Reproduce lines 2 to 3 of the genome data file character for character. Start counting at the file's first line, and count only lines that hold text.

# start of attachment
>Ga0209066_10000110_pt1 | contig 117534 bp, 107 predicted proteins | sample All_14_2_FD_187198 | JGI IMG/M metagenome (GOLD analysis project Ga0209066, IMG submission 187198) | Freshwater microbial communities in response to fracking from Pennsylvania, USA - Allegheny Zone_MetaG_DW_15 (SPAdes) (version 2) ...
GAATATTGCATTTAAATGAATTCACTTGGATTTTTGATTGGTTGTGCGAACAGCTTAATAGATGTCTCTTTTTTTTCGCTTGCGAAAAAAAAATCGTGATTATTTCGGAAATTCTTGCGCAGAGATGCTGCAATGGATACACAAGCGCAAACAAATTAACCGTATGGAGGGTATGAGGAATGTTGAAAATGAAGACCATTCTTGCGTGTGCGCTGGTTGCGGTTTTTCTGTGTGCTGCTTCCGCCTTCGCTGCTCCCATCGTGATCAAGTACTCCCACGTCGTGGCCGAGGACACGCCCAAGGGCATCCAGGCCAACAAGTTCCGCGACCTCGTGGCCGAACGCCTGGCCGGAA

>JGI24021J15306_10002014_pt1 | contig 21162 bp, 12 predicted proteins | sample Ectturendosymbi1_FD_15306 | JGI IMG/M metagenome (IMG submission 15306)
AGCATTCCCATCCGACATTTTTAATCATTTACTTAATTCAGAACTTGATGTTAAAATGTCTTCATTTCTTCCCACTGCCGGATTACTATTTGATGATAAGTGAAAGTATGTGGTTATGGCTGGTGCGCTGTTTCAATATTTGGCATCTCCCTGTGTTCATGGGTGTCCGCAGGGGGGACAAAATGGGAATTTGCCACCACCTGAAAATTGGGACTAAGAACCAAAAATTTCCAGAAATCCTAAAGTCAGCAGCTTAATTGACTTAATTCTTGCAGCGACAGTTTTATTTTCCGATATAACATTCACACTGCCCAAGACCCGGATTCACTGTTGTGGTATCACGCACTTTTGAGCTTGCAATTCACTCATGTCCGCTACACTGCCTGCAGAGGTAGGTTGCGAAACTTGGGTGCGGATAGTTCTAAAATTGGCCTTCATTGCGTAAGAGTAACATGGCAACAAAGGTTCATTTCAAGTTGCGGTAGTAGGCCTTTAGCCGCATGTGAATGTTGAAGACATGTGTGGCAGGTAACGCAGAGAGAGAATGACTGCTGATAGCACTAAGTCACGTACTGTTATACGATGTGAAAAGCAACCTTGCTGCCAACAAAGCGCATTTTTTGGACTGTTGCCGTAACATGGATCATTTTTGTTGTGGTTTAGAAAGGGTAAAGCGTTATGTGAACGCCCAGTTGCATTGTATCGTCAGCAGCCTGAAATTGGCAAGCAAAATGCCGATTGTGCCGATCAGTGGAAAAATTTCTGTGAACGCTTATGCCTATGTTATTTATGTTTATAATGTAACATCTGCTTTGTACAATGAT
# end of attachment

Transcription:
GAATATTGCATTTAAATGAATTCACTTGGATTTTTGATTGGTTGTGCGAACAGCTTAATAGATGTCTCTTTTTTTTCGCTTGCGAAAAAAAAATCGTGATTATTTCGGAAATTCTTGCGCAGAGATGCTGCAATGGATACACAAGCGCAAACAAATTAACCGTATGGAGGGTATGAGGAATGTTGAAAATGAAGACCATTCTTGCGTGTGCGCTGGTTGCGGTTTTTCTGTGTGCTGCTTCCGCCTTCGCTGCTCCCATCGTGATCAAGTACTCCCACGTCGTGGCCGAGGACACGCCCAAGGGCATCCAGGCCAACAAGTTCCGCGACCTCGTGGCCGAACGCCTGGCCGGAA

>JGI24021J15306_10002014_pt1 | contig 21162 bp, 12 predicted proteins | sample Ectturendosymbi1_FD_15306 | JGI IMG/M metagenome (IMG submission 15306)